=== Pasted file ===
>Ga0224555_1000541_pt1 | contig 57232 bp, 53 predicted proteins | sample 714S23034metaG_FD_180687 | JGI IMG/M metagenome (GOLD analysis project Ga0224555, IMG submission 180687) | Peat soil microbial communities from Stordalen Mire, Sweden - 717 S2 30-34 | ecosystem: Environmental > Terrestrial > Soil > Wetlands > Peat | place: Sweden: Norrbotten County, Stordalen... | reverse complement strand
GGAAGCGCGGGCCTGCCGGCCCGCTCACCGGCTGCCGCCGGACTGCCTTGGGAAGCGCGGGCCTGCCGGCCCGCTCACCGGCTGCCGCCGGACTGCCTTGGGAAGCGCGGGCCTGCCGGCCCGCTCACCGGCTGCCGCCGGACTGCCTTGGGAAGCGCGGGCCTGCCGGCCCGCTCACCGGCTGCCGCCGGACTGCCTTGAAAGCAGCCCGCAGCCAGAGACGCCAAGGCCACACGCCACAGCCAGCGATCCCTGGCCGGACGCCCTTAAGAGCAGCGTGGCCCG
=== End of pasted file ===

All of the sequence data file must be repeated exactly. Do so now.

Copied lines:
>Ga0224555_1000541_pt1 | contig 57232 bp, 53 predicted proteins | sample 714S23034metaG_FD_180687 | JGI IMG/M metagenome (GOLD analysis project Ga0224555, IMG submission 180687) | Peat soil microbial communities from Stordalen Mire, Sweden - 717 S2 30-34 | ecosystem: Environmental > Terrestrial > Soil > Wetlands > Peat | place: Sweden: Norrbotten County, Stordalen... | reverse complement strand
GGAAGCGCGGGCCTGCCGGCCCGCTCACCGGCTGCCGCCGGACTGCCTTGGGAAGCGCGGGCCTGCCGGCCCGCTCACCGGCTGCCGCCGGACTGCCTTGGGAAGCGCGGGCCTGCCGGCCCGCTCACCGGCTGCCGCCGGACTGCCTTGGGAAGCGCGGGCCTGCCGGCCCGCTCACCGGCTGCCGCCGGACTGCCTTGAAAGCAGCCCGCAGCCAGAGACGCCAAGGCCACACGCCACAGCCAGCGATCCCTGGCCGGACGCCCTTAAGAGCAGCGTGGCCCG